Lead pipes have been used since the invention of water service in ancient Rome. This metal is well suited for making pipes because it’s stable and easily malleable. The only major problem is—it’s poisonous. Lead pipes have been used throughout the U.S. since the 1800’s to supply drinking water. It is estimated that by 1900, more than 70 percent of cities with 30,000 or more residents were using lead-based products for conveying water.[3] Due to its toxicity, many U.S. cities began moving away from using lead pipes by the 1920s. However, due to strong lobbying efforts from the lead industry, national plumbing codes did not outlaw the use of lead pipes until the 1980’s when Congress finally banned the use of this toxic metal to convey drinking water.[4] While this ban greatly decreased the use of lead in new plumbing materials, it did not require remediation of older plumbing infrastructure.


What is happening with lead in drinking water today?

The water crisis in Flint, MI was created when a change in water supply coupled with a lack of proper treatment caused corrosion of pipes. This caused Flint’s soaring and dangerous lead levels in their water. While our region’s lead problem is not due to negligence, there are concerns about lead in drinking water infastructure. In fact, Chicago has more lead service lines than any other city and actually required them by law until 1986, when federal Congress banned its use. However, Chicago is not the only municipality that has lead service lines in Northeastern Illinois.

Why don’t we just replace the lead pipes already?

The issue of lead pipes, fixtures and solder in our drinking water infrastructure is a complicated one. Here are a few basic reasons why we can’t just replace everything in one fell swoop.

Regardless of how complicated the situation is, not attending to this public health issue is not acceptable—we need action today.

Where do we go from here?

Everyone (including politicians, the general public and the water industry) can generally agree getting rid of lead pipes and fixtures in our drinking water infrastructure is good and needed. However, the lack of regional discussion and action on this issue is concerning. There are legislative efforts at the state-level. In 2017, Illinois passed a bill requiring more extensive testing for lead in drinking water in schools and daycares, and there have been recent draft bills that would require all drinking water utilities in the state to identify, map and create a plan for replacing lead service lines in the communities they serve.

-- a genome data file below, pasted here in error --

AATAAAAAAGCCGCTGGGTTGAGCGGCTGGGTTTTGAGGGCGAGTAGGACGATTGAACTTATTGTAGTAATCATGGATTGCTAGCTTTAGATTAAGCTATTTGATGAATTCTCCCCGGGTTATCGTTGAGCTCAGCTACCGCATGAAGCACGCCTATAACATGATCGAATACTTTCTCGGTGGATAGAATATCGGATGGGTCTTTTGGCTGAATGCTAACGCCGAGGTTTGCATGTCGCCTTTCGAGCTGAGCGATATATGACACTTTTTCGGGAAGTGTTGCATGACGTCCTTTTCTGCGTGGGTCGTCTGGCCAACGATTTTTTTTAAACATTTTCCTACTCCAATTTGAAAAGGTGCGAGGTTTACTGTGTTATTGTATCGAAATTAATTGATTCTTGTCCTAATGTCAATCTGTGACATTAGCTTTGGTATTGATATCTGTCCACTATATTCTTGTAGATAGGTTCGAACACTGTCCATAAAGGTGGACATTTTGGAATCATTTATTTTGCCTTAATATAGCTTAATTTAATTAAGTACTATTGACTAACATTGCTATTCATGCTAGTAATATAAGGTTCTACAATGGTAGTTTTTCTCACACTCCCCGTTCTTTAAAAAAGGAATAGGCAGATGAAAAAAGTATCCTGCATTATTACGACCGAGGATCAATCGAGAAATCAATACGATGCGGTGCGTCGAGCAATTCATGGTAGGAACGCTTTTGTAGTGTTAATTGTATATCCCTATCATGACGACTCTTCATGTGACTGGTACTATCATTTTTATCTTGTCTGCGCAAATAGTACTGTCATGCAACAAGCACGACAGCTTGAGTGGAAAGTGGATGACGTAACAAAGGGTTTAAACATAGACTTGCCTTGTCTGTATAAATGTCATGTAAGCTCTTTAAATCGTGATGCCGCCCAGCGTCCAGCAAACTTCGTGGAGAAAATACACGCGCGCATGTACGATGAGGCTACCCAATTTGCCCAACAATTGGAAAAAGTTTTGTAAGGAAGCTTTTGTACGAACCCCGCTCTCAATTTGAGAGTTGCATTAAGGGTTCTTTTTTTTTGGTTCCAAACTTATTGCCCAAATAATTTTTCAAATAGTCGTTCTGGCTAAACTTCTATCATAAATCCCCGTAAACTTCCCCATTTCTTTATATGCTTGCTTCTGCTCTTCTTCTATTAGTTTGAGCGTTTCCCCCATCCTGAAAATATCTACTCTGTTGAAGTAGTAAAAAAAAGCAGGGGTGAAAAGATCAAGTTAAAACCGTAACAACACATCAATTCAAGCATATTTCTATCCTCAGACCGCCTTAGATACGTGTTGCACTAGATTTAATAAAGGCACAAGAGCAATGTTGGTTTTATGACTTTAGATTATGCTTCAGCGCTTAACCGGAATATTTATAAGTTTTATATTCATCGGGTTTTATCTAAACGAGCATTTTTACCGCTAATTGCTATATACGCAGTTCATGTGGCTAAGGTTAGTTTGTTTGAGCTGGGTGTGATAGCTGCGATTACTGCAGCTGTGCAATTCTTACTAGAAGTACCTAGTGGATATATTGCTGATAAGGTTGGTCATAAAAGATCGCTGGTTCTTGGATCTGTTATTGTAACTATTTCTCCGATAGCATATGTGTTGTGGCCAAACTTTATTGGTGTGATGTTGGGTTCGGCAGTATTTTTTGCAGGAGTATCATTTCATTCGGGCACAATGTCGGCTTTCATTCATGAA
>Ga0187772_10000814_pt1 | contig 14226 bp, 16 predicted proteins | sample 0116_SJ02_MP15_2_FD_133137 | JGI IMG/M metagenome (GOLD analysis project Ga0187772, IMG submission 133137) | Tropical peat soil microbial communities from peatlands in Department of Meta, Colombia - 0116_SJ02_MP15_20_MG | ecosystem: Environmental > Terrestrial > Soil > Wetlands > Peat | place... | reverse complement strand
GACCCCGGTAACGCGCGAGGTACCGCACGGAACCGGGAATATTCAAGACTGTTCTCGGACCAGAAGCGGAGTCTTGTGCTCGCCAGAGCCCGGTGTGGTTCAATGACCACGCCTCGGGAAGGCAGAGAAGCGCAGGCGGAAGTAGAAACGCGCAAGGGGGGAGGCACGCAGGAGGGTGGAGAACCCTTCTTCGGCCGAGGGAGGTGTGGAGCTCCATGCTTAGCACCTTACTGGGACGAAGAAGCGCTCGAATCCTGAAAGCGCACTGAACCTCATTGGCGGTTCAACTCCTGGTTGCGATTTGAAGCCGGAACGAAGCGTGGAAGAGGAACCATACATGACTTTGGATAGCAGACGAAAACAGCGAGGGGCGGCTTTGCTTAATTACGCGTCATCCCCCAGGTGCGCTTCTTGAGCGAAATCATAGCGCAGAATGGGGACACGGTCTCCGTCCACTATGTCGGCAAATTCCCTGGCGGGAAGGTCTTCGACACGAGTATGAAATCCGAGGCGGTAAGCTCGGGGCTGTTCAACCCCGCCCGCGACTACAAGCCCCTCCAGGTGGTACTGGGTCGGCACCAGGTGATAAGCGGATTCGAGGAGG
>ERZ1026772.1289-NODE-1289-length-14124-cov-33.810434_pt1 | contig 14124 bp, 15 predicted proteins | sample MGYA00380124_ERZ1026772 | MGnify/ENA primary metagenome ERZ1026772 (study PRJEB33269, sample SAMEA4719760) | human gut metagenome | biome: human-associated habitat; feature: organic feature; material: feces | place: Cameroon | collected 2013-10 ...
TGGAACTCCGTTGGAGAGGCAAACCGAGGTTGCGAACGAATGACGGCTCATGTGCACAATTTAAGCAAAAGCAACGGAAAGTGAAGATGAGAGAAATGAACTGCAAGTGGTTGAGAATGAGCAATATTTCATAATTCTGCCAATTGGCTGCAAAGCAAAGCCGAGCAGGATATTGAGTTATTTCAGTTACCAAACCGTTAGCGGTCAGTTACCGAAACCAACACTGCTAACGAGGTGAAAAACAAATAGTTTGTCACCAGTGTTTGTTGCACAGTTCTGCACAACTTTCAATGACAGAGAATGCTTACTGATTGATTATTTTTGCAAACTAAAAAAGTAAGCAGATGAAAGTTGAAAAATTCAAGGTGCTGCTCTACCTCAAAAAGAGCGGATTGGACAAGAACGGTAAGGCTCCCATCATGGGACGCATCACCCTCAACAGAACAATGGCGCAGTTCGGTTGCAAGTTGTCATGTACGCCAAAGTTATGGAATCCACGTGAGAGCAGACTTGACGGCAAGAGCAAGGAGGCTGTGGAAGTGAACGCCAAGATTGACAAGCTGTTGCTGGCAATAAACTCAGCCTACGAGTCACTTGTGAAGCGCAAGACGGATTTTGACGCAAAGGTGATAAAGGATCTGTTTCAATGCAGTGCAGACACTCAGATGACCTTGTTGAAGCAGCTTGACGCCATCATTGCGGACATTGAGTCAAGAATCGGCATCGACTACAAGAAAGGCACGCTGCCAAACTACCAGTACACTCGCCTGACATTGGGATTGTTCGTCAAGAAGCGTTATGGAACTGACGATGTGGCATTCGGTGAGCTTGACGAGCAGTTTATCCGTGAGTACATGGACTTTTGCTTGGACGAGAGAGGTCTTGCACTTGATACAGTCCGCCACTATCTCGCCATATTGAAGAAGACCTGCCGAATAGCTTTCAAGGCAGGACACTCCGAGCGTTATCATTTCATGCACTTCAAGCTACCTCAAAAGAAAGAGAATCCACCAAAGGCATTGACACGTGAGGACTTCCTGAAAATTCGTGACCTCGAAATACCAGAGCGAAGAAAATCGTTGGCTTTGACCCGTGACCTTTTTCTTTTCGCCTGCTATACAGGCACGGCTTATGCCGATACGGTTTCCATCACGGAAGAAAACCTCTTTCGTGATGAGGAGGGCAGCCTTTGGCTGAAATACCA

Lead in drinking water highlights regional equity, sustainability, prosperity, public health and engaged and responsible governance—core values of MPC. As a non-profit, regional policy change organization, MPC will be working to bring productive dialog, collaborative efforts, research and storytelling, best practice resources, pilot projects and policy advocacy to provide viable solutions to our lead in drinking water issue.

To kick off this public dialog and body of work, please join us for an MPC Roundtable on October 30, 2018 that will feature case studies of how some communities are tackling this issue, and what are helpful pathways for equitable funding and financing: Lead in Drinking Water: It’s Time to Get the Lead Out. We look forward to seeing you there.


[1] Environmental Protection Agency. EPA in Illinois. Advice to Chicago Residents about Lead in Drinking Water. Source:

[2] Centers for Disease Control. About Lead in Drinking Water. 2015. Source:

[3] Fluence Corporation Limited. A Very Brief History of Lead in Water Supplies. 2016. Source:

[4] Rabin R. The lead industry and lead water pipes “A MODEST CAMPAIGN” Am J Public Health. 2008. Source: